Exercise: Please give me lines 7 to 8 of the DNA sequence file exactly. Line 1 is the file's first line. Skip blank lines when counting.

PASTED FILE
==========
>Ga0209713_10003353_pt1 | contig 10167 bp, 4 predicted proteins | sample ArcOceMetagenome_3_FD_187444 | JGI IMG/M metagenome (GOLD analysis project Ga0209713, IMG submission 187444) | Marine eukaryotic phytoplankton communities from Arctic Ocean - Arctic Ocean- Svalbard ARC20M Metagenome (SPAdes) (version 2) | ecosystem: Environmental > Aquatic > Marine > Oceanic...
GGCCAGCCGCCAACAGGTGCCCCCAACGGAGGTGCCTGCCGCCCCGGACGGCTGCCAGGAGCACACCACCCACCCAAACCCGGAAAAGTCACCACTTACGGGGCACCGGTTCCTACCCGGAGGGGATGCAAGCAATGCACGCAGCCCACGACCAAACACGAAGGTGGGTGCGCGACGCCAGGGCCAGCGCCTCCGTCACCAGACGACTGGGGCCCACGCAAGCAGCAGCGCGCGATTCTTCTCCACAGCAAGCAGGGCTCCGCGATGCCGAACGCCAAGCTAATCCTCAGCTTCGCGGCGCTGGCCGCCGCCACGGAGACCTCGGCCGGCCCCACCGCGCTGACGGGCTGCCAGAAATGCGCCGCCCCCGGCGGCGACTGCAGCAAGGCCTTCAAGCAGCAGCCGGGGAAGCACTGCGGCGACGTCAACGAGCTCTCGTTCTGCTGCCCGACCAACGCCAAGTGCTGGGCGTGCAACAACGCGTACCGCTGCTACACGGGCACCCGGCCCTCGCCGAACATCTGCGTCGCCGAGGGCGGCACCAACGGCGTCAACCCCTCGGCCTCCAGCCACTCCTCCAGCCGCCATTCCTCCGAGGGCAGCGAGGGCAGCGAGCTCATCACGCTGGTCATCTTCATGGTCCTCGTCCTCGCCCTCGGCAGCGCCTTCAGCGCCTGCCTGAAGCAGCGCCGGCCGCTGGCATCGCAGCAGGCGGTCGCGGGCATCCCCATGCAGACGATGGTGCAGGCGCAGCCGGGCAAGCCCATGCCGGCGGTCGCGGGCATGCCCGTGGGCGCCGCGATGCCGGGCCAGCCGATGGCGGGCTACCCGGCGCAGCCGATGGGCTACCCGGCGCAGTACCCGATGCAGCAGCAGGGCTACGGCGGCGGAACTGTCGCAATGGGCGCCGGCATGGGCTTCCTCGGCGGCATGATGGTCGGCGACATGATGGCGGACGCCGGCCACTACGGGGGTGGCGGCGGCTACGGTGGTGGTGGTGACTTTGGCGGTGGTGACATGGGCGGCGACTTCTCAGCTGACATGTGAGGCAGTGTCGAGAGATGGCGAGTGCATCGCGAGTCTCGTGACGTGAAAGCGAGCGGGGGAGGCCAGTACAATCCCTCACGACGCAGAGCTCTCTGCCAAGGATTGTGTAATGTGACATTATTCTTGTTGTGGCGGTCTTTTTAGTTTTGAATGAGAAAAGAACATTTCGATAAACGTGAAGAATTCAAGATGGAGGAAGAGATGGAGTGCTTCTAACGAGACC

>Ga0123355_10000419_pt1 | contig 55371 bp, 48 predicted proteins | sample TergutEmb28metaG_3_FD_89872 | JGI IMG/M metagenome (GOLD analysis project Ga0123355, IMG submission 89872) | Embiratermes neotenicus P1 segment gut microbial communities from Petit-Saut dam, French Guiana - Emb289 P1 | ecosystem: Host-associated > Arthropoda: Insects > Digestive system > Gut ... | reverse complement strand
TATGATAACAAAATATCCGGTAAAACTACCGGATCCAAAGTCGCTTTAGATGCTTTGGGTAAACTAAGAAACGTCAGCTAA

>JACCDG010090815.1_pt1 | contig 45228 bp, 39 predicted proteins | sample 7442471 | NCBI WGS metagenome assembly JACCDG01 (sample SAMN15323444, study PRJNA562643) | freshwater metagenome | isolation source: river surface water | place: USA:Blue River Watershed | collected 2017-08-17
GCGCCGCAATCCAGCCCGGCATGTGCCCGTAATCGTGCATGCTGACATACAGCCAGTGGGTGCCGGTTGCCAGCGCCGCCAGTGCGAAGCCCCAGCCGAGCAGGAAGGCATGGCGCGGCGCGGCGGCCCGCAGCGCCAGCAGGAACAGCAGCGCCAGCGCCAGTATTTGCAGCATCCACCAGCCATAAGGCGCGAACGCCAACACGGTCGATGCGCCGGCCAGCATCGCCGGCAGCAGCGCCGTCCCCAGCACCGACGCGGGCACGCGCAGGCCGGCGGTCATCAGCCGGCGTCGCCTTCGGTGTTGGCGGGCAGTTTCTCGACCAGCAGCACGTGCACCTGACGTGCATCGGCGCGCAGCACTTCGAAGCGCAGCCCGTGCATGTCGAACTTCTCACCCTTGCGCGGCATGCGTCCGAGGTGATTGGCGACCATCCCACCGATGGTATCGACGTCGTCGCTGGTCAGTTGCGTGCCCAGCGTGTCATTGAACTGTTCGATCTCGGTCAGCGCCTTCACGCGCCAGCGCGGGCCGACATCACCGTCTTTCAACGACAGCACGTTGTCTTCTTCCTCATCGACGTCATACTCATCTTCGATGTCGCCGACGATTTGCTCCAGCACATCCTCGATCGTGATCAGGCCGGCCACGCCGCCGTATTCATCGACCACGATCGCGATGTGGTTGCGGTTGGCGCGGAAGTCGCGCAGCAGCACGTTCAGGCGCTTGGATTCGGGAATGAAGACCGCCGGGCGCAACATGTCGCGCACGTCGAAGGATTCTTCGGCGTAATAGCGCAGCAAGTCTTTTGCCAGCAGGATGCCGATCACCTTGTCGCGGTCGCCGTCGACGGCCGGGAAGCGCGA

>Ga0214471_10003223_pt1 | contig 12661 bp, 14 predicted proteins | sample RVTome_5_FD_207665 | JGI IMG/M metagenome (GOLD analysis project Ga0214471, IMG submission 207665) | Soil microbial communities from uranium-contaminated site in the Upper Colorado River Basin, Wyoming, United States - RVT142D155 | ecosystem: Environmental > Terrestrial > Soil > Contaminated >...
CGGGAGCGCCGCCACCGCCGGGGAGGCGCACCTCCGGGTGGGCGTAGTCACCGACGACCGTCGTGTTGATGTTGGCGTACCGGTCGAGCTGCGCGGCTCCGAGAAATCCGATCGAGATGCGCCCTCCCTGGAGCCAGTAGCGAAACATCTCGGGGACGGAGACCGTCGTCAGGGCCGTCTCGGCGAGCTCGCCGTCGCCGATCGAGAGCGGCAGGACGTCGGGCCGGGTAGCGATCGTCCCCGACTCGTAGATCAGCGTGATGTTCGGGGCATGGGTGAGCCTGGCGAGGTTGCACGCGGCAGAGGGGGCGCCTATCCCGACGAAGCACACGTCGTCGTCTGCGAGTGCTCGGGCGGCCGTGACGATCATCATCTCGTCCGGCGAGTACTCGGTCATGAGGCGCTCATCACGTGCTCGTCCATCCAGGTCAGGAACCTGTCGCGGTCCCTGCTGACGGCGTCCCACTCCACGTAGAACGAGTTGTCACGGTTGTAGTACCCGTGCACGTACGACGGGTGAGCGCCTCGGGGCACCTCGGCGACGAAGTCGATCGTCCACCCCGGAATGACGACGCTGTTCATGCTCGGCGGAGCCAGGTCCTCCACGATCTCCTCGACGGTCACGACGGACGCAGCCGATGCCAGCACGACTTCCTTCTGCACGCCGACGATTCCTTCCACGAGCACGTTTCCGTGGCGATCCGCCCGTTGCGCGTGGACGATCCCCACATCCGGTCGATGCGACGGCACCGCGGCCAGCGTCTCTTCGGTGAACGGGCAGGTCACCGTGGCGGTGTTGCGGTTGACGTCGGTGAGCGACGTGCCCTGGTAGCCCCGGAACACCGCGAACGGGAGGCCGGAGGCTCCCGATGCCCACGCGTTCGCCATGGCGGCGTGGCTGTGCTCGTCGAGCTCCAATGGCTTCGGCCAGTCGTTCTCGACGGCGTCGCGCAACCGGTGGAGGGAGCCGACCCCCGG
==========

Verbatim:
>Ga0214471_10003223_pt1 | contig 12661 bp, 14 predicted proteins | sample RVTome_5_FD_207665 | JGI IMG/M metagenome (GOLD analysis project Ga0214471, IMG submission 207665) | Soil microbial communities from uranium-contaminated site in the Upper Colorado River Basin, Wyoming, United States - RVT142D155 | ecosystem: Environmental > Terrestrial > Soil > Contaminated >...
CGGGAGCGCCGCCACCGCCGGGGAGGCGCACCTCCGGGTGGGCGTAGTCACCGACGACCGTCGTGTTGATGTTGGCGTACCGGTCGAGCTGCGCGGCTCCGAGAAATCCGATCGAGATGCGCCCTCCCTGGAGCCAGTAGCGAAACATCTCGGGGACGGAGACCGTCGTCAGGGCCGTCTCGGCGAGCTCGCCGTCGCCGATCGAGAGCGGCAGGACGTCGGGCCGGGTAGCGATCGTCCCCGACTCGTAGATCAGCGTGATGTTCGGGGCATGGGTGAGCCTGGCGAGGTTGCACGCGGCAGAGGGGGCGCCTATCCCGACGAAGCACACGTCGTCGTCTGCGAGTGCTCGGGCGGCCGTGACGATCATCATCTCGTCCGGCGAGTACTCGGTCATGAGGCGCTCATCACGTGCTCGTCCATCCAGGTCAGGAACCTGTCGCGGTCCCTGCTGACGGCGTCCCACTCCACGTAGAACGAGTTGTCACGGTTGTAGTACCCGTGCACGTACGACGGGTGAGCGCCTCGGGGCACCTCGGCGACGAAGTCGATCGTCCACCCCGGAATGACGACGCTGTTCATGCTCGGCGGAGCCAGGTCCTCCACGATCTCCTCGACGGTCACGACGGACGCAGCCGATGCCAGCACGACTTCCTTCTGCACGCCGACGATTCCTTCCACGAGCACGTTTCCGTGGCGATCCGCCCGTTGCGCGTGGACGATCCCCACATCCGGTCGATGCGACGGCACCGCGGCCAGCGTCTCTTCGGTGAACGGGCAGGTCACCGTGGCGGTGTTGCGGTTGACGTCGGTGAGCGACGTGCCCTGGTAGCCCCGGAACACCGCGAACGGGAGGCCGGAGGCTCCCGATGCCCACGCGTTCGCCATGGCGGCGTGGCTGTGCTCGTCGAGCTCCAATGGCTTCGGCCAGTCGTTCTCGACGGCGTCGCGCAACCGGTGGAGGGAGCCGACCCCCGG